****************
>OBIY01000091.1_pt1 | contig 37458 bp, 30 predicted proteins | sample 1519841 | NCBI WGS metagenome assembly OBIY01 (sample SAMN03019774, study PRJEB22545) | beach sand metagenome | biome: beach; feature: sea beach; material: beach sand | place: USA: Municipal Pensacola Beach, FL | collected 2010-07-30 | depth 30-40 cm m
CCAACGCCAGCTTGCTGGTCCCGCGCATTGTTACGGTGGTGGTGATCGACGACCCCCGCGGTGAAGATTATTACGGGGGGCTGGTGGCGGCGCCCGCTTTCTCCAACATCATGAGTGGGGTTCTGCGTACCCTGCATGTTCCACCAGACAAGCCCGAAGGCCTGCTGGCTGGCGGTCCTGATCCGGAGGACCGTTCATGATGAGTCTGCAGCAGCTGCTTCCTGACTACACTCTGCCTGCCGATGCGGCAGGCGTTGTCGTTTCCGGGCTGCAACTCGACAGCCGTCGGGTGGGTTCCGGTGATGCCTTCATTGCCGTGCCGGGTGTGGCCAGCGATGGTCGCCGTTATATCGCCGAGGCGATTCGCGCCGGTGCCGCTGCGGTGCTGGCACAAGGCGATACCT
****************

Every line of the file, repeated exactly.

>OBIY01000091.1_pt1 | contig 37458 bp, 30 predicted proteins | sample 1519841 | NCBI WGS metagenome assembly OBIY01 (sample SAMN03019774, study PRJEB22545) | beach sand metagenome | biome: beach; feature: sea beach; material: beach sand | place: USA: Municipal Pensacola Beach, FL | collected 2010-07-30 | depth 30-40 cm m
CCAACGCCAGCTTGCTGGTCCCGCGCATTGTTACGGTGGTGGTGATCGACGACCCCCGCGGTGAAGATTATTACGGGGGGCTGGTGGCGGCGCCCGCTTTCTCCAACATCATGAGTGGGGTTCTGCGTACCCTGCATGTTCCACCAGACAAGCCCGAAGGCCTGCTGGCTGGCGGTCCTGATCCGGAGGACCGTTCATGATGAGTCTGCAGCAGCTGCTTCCTGACTACACTCTGCCTGCCGATGCGGCAGGCGTTGTCGTTTCCGGGCTGCAACTCGACAGCCGTCGGGTGGGTTCCGGTGATGCCTTCATTGCCGTGCCGGGTGTGGCCAGCGATGGTCGCCGTTATATCGCCGAGGCGATTCGCGCCGGTGCCGCTGCGGTGCTGGCACAAGGCGATACCT